He possessed extraordinary personal strength, undaunted courage, an enterprising spirit, and great dexterity. Those attributes coupled with his passionate attachment to his beloved Scotland and his undying hatred of his oppressors, rendered him well suited to be the leader of a band of patriots burning to avenge the injustices of their suffering homeland. He soon attracted to his side a number of broken and desperate men, who, weary of the English yoke, were resolved to join their fates and fortunes with one who had so successfully stood forth as the assertor of national independence. For a long time they seem to have lived chiefly by attacking and plundering, whenever the occasion offered, the convoys and foraging parties of the English, and retreating to the woods and secret recesses of the country when pursued. Many people believe that the legend of Robin Hood is based on William Wallace’s exploits; collecting a band of supporters, helping the poor, harassing the English and evading ambush and capture many times. It was during this time that Wallace would visit the garrisoned towns in disguise to see for him self the strength and condition of the enemy. During these visits he had various personal encounters with English soldiers, frequently having to escape difficult situations where he was heavily out numbered. His heroic exploits became legendary and following the heavy Scottish defeat at the Battle of Dunbar in 1296, he became the focus of hope for many Scots and to their sacred cause of national liberty.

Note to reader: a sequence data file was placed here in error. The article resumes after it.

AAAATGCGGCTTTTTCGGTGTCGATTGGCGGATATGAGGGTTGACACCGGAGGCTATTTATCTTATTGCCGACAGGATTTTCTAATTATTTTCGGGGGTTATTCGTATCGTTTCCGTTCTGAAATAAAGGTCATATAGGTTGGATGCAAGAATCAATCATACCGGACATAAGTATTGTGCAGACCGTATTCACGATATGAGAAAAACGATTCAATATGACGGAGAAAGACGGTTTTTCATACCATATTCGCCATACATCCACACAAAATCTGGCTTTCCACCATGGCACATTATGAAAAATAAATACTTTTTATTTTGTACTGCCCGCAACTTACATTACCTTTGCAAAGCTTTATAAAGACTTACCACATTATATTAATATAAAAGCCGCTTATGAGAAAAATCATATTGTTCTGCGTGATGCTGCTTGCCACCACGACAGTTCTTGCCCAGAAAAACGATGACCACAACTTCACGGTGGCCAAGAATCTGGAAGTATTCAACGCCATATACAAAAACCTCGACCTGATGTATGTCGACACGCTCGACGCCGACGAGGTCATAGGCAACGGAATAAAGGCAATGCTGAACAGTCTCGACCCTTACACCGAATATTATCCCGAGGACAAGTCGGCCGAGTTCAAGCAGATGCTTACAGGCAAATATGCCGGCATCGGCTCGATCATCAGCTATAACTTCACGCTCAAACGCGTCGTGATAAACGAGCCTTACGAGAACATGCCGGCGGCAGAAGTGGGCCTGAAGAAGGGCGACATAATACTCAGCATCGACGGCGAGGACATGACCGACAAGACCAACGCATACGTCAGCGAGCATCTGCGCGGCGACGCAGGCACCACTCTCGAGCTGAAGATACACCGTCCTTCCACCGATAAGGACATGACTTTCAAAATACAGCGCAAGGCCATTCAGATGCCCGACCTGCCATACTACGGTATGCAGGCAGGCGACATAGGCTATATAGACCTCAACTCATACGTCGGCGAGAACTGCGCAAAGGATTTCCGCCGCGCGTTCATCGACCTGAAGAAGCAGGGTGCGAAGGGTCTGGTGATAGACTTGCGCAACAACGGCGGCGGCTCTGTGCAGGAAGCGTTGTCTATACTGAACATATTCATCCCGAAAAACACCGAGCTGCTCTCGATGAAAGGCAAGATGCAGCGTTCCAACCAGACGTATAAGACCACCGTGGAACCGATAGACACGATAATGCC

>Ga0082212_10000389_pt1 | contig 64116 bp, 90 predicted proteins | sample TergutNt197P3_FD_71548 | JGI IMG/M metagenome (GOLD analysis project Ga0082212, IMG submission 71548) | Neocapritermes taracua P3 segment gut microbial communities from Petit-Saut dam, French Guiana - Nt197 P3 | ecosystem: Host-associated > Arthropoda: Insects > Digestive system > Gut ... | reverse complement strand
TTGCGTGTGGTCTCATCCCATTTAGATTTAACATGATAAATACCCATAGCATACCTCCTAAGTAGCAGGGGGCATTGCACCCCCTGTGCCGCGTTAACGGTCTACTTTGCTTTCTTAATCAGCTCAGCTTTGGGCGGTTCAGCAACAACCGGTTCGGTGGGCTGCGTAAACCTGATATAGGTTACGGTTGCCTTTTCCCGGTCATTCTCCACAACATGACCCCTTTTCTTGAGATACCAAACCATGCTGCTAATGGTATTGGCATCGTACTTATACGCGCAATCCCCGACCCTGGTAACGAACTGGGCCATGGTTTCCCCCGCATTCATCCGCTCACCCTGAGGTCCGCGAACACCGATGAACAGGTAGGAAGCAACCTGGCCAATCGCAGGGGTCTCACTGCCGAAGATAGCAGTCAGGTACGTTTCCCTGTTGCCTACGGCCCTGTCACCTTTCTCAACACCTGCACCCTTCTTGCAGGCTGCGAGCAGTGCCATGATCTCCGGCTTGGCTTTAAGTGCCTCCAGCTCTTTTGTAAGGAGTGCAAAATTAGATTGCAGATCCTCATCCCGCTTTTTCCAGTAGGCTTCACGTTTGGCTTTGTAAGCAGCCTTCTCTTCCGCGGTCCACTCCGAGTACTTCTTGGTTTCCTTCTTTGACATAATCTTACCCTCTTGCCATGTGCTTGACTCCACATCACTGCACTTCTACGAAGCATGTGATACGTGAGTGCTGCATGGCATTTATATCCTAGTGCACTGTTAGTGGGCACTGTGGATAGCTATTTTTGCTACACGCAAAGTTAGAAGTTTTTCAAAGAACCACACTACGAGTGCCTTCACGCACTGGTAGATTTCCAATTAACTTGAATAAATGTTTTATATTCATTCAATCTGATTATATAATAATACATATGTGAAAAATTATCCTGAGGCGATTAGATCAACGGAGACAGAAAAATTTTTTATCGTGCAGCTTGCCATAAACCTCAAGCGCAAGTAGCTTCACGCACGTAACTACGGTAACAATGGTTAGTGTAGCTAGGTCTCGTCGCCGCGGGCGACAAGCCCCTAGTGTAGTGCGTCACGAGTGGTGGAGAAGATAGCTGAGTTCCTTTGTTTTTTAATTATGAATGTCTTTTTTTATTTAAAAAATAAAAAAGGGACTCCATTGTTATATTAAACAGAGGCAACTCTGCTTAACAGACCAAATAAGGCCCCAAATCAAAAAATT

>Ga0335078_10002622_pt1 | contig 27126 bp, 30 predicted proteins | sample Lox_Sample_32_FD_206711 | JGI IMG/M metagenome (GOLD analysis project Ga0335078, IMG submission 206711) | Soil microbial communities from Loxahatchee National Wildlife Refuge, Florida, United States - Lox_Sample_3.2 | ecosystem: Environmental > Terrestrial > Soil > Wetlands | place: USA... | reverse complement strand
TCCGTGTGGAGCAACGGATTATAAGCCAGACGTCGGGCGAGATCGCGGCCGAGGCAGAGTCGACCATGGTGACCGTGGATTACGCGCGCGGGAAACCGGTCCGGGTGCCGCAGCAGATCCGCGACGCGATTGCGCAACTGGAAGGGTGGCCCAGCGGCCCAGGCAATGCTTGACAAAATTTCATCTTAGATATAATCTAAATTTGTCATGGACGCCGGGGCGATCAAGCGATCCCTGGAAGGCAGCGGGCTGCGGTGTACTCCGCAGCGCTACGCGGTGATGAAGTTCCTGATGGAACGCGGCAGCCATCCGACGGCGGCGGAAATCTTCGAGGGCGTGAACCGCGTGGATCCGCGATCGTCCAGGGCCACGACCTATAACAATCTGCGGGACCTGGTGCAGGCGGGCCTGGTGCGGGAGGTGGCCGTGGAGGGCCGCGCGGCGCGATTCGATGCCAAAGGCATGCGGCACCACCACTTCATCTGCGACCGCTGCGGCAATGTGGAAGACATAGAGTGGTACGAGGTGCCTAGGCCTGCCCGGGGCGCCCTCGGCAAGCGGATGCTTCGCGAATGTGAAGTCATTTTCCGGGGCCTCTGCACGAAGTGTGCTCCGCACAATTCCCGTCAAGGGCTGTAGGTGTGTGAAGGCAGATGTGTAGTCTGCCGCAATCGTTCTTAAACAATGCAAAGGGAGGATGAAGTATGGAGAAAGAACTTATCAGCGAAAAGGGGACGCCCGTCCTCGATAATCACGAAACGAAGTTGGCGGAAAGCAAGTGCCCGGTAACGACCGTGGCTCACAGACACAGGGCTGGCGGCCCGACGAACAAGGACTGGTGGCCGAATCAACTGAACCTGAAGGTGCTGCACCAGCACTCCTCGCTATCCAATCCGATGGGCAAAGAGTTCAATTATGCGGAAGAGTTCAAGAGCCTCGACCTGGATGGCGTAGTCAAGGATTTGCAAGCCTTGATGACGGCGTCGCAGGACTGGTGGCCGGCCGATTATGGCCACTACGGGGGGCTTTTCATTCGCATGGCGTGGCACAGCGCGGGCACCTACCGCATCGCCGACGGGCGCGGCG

It was on 11 September 1297 that he began his military campaign, culminating in the Battle of Stirling Bridge. Wallace routed the English Calvary and won his victory because the horses were unable to maneuver on the marshy ground and their supporting troops had been trapped on a narrow bridge; that along with Wallace’s invention of the Schiltron (long pointed pikes twice the size of a man) made it possible for the first time ever for a heavily armored cavalry charge to be defeated by infantry.